• More freedom under Islam: Islamic rule was not so bad for Christians at first, especially for un-orthodox Christians. In the Byzantine empire, they were hounded, in the Islamic one as long as they paid their extra taxes for being non-muslim they were free to believe what they wanted. “Islam rested as lightly as a mist along the contours of what had remained a largely Christians landscape.” Of course, all that would change, but it was suitable for a while. In the end, it was the steady increase of taxes, the unifying nature of the Arabic language and increasingly better opportunities reserved only Muslims that led to the Islamification of the east. 
  • Gregory vs. Theodore in Bible Study — Western Christians studied their Bibles like Gregory for the first several hundred years. For Gregory, the Bible was a great encoded message sent by God to cast fire into the heart. It echoed with the mighty whisper of God. It was for this “whisper” that the devout Christian should listen, reading the Bible, as it were, “between the lines” – paying less attention to the text itself than to a message from God which lay behind the text. Theodore was not impressed with the Western scholars he found when he finally escaped encroaching Islam and moved from Antioch all the way West to Britain. For Theodore, the Bible was first and foremost a challenging text. Its different books had been written at specific times, by specific authors. One had first to discover exactly what these authors meant before one could go on to draw upon the Bible to nourish higher flights of contemplation. Modern Biblical scholarship went the way of Theodore, but the Gregorys meditative approach dominated the first 1000 years of Western Christianity. Theodore became immensely popular. Being from the Middle East, he could answer all the contextual questions Western Scholars from Britain could never even have hoped to answer.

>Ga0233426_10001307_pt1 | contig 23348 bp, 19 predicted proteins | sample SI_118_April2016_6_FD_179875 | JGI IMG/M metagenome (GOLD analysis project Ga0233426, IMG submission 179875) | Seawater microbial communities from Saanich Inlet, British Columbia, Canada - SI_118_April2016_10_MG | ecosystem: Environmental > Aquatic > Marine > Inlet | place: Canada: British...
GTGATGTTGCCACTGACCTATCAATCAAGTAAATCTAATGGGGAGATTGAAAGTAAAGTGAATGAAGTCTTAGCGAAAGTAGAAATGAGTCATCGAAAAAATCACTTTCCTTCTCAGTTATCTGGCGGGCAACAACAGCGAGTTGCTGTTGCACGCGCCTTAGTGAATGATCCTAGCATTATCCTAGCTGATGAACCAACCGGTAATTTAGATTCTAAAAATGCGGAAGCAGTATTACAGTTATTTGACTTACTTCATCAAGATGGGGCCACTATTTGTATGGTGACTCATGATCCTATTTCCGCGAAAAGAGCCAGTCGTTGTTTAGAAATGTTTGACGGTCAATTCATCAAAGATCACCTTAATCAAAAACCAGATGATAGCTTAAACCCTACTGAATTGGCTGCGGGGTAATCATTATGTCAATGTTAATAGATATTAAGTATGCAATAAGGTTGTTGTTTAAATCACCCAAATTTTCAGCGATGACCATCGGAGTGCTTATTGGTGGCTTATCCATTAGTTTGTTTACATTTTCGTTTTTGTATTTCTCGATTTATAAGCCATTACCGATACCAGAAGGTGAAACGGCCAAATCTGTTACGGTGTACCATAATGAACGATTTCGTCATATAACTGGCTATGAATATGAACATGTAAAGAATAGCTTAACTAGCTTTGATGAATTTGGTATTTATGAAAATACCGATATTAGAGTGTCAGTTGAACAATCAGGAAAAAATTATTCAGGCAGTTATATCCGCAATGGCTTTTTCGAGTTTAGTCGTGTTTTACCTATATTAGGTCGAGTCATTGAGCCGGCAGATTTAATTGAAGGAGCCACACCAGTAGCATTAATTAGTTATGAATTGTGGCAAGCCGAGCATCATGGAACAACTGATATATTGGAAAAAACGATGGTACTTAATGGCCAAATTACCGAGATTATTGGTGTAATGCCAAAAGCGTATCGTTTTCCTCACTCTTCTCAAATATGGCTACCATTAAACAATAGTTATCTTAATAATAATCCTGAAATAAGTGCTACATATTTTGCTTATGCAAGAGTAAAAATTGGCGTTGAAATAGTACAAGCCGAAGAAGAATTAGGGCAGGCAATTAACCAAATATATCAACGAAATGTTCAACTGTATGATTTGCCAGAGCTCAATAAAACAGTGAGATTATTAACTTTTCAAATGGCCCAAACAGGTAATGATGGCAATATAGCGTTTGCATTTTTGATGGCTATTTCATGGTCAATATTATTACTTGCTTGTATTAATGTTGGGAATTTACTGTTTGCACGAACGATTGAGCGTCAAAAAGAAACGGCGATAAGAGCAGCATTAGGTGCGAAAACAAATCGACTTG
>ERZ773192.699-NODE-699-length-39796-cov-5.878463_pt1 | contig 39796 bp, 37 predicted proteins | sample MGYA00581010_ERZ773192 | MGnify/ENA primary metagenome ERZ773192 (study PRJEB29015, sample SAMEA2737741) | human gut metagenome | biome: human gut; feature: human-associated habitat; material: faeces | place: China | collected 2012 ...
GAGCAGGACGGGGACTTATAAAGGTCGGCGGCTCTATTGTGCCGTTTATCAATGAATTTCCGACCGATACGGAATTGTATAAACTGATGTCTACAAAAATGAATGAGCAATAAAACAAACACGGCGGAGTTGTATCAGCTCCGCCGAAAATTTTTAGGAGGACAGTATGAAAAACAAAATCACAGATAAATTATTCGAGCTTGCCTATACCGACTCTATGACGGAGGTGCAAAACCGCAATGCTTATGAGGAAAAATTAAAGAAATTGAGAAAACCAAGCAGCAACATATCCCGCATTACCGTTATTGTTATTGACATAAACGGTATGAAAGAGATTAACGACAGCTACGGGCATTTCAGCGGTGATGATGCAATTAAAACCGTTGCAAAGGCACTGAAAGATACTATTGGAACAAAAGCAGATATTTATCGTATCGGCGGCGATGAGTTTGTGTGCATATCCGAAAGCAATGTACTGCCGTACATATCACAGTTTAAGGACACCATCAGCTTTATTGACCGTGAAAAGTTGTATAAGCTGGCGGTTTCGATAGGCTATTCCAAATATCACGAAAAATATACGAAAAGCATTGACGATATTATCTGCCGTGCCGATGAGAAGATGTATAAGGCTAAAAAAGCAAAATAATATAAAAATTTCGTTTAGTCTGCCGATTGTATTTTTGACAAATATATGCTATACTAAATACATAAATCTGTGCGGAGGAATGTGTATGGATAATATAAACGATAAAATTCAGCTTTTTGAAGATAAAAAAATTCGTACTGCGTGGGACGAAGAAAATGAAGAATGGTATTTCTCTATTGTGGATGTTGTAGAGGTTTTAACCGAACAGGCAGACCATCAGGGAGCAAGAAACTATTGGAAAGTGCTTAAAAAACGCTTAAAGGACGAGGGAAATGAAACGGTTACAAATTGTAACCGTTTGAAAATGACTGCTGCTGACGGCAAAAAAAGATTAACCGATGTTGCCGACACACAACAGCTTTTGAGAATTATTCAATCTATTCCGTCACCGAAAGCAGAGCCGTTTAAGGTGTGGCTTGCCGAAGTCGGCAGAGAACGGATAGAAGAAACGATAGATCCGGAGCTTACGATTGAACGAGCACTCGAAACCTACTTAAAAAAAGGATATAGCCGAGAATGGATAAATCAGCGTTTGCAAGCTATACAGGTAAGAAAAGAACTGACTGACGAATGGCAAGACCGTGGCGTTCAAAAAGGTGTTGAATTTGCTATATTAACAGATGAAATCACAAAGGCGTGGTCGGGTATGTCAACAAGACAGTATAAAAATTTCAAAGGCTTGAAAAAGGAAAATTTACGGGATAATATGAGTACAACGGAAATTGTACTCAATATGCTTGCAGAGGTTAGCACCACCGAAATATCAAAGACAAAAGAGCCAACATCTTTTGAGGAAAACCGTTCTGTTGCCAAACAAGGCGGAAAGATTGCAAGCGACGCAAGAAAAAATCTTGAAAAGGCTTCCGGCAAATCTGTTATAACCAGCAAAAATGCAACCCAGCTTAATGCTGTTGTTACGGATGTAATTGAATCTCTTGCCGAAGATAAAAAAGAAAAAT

• Moving into a neighbourhood — Monks moved into pagan places and built monasteries — Christianization often took place, on the ground, through a wide penumbra of half participants who had gathered around a monastery. (375) Monasteries were not closed off areas reserved only for quiet contemplation. They became centres of learning and commerce, and as a result, Christianization.
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Atheist Delusions

We remember what we want to remember

    Every age necessarily reinterprets and rewrites the past in accord with its own interests, ideals, and illusions (33) The past is always to some extent a fiction of the present (129). 

Hart is disgusted. The tale that modernity is wishing to call history has gotten entirely out of hand, most notably in its recollections of Christianity. 

The story that modernity wants to remember

  • Once upon a time, there was a late Roman Hellenistic culture that cherished the power of reason and pursued science and high philosophy. Then came Christianity, which valued only blind obedience and irrational dogma, and which maliciously extinguished the light of pagan wisdom. Then, thanks to Islam, thirteenth-century Christendom suddenly rediscovered reason and began to chafe against the bondage of witless fideism. And then, as if by magic, Copernicus discovered heliocentrism, and reason began its inexorable charge toward victory through the massed and hostile legions of faith. 
  • The emergence of the secular state rescued Western humanity from the rule of religious intolerance. 
  • Secularism is the exuberant adventure into the adulthood of the race so long delayed by priestcraft, superstition and intolerance. Secularism is the great revolution that liberated society and the individual alike from the crushing weight of tradition and doctrine.

What does Hart think of this story?